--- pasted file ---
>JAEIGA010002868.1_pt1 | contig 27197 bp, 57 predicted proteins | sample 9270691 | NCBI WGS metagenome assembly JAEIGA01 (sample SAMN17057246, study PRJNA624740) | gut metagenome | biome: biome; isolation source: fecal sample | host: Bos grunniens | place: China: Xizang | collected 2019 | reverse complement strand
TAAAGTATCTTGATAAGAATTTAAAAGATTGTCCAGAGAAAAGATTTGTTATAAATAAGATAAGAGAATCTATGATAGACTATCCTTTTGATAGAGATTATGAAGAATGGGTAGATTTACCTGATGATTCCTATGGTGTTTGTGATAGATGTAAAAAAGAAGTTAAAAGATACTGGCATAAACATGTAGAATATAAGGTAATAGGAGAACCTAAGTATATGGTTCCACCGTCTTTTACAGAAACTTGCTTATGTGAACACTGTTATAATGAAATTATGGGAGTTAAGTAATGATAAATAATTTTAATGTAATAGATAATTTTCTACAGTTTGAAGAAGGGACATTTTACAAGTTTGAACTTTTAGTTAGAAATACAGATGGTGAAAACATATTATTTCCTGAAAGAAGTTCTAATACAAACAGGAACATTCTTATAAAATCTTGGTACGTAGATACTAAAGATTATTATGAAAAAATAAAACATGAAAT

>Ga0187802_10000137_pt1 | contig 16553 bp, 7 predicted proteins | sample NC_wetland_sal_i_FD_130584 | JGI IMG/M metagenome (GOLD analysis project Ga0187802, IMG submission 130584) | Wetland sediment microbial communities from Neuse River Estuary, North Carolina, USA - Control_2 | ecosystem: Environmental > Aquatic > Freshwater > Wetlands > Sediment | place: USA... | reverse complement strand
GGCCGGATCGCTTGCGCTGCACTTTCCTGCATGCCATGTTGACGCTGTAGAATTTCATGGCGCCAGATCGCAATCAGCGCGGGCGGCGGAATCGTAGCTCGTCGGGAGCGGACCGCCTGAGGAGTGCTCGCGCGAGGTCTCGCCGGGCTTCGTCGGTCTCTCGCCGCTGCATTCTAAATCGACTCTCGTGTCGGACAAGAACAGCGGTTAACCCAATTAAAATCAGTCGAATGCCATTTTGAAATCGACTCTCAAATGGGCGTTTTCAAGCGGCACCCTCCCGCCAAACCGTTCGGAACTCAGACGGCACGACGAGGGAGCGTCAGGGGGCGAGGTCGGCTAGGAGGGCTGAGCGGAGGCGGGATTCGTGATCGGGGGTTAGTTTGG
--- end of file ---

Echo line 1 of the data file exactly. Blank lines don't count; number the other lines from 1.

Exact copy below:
>JAEIGA010002868.1_pt1 | contig 27197 bp, 57 predicted proteins | sample 9270691 | NCBI WGS metagenome assembly JAEIGA01 (sample SAMN17057246, study PRJNA624740) | gut metagenome | biome: biome; isolation source: fecal sample | host: Bos grunniens | place: China: Xizang | collected 2019 | reverse complement strand